You’ve heard style sheets mentioned quite a bit already, and now we’ll finally put them to work and start giving our pages some much needed style. Cascading Style Sheets (CSS) is the W3C standard for defining the presentation of documents written in HTML, and in fact, any XML language. Presentation, again, refers to the way the document is displayed or delivered to the user, whether on a computer screen, a cell phone display, printed on paper, or read aloud by a screen reader. With style sheets handling the presentation, HTML can handle the business of defining document structure and meaning, as intended.
CSS is a separate language with its own syntax. This chapter covers CSS terminology and fundamental concepts that will help you get your bearings for the upcoming chapters, where you’ll learn how to change text and font styles, add colors and backgrounds, and even do basic page layout. By the end of Part III, I aim to give you a solid foundation for further reading on your own and lots of practice.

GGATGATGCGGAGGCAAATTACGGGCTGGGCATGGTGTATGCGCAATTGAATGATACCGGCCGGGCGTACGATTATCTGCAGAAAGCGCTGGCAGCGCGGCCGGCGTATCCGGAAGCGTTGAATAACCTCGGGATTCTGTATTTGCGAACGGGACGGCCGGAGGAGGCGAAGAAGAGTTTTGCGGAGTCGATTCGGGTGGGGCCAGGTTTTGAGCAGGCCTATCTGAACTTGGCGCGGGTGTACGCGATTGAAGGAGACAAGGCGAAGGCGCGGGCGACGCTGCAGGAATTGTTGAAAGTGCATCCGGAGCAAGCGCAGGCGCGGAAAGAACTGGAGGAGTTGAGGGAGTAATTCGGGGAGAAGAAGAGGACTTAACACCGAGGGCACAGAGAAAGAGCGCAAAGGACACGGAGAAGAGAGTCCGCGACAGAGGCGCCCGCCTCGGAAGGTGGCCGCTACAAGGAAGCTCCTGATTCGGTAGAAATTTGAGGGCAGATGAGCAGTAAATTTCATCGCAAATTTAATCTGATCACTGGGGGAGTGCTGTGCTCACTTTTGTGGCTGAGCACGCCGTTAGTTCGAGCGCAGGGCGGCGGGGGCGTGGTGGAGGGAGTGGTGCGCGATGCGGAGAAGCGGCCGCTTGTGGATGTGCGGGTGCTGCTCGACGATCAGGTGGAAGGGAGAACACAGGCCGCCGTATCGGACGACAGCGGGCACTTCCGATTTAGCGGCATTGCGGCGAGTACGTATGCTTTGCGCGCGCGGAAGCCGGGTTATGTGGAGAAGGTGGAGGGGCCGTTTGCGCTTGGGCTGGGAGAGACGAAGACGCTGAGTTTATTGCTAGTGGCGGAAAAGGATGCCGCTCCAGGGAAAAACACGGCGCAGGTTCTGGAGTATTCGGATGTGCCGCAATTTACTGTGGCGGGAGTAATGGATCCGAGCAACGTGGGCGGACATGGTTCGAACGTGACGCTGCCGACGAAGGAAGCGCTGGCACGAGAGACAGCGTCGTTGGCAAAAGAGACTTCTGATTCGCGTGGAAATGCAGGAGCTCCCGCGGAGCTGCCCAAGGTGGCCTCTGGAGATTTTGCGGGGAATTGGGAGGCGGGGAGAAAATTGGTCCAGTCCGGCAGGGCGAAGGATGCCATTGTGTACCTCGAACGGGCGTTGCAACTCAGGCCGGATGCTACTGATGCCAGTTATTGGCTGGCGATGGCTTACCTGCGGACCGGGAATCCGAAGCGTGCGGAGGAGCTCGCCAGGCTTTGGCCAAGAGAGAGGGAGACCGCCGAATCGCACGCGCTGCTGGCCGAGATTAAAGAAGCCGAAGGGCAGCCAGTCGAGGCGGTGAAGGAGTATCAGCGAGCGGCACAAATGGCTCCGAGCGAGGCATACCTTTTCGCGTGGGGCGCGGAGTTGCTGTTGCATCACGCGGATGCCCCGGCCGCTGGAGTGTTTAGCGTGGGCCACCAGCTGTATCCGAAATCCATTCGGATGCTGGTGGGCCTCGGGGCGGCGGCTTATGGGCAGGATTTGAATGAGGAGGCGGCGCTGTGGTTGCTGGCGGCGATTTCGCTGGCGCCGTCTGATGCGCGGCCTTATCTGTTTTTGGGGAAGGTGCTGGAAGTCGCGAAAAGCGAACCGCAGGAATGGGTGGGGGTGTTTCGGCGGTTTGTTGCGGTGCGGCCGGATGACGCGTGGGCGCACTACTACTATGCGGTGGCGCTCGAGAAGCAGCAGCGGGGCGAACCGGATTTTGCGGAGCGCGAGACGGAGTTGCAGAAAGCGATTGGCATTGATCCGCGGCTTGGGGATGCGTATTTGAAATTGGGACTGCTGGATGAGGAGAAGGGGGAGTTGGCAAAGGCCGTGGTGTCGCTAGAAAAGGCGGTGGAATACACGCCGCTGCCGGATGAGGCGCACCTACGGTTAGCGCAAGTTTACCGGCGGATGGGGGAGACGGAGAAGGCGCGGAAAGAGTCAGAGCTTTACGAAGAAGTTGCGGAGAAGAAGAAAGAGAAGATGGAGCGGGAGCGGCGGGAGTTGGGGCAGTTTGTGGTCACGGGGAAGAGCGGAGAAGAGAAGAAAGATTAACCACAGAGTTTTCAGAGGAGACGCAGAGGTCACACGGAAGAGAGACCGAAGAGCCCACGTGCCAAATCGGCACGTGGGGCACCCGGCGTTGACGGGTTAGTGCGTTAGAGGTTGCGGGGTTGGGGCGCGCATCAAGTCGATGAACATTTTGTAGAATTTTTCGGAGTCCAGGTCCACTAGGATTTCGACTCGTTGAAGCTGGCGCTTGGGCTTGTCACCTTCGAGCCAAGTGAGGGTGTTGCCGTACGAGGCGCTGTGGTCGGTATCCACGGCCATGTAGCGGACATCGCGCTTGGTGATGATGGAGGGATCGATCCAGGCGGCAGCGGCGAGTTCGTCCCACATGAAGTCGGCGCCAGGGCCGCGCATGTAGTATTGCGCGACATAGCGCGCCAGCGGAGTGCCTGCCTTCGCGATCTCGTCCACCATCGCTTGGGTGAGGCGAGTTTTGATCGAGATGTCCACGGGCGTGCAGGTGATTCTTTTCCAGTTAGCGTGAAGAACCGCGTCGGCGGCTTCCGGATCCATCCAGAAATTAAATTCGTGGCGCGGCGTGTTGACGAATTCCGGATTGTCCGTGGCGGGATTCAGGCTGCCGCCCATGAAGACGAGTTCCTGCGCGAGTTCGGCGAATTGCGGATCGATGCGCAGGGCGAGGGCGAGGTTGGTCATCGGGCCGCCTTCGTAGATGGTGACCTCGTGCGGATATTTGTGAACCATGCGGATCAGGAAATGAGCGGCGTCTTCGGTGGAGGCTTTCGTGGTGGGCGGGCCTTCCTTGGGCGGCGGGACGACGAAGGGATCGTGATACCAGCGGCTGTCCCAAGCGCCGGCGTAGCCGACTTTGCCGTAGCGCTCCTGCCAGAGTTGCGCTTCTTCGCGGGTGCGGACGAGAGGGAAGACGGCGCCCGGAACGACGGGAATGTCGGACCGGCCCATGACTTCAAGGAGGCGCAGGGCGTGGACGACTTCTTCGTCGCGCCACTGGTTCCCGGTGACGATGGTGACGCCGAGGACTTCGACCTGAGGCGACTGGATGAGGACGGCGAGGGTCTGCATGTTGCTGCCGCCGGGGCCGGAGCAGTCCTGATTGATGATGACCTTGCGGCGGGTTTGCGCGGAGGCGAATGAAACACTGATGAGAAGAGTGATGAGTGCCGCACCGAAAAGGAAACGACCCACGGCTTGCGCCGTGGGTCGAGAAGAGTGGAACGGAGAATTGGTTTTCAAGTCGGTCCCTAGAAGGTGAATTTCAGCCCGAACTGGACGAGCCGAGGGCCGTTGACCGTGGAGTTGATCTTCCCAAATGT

Not that you need further convincing that style sheets are the way to go, but here is a quick rundown of the benefits of using style sheets.
Precise type and layout controls. You can achieve print-like precision using CSS. There is even a set of properties aimed specifically at the ...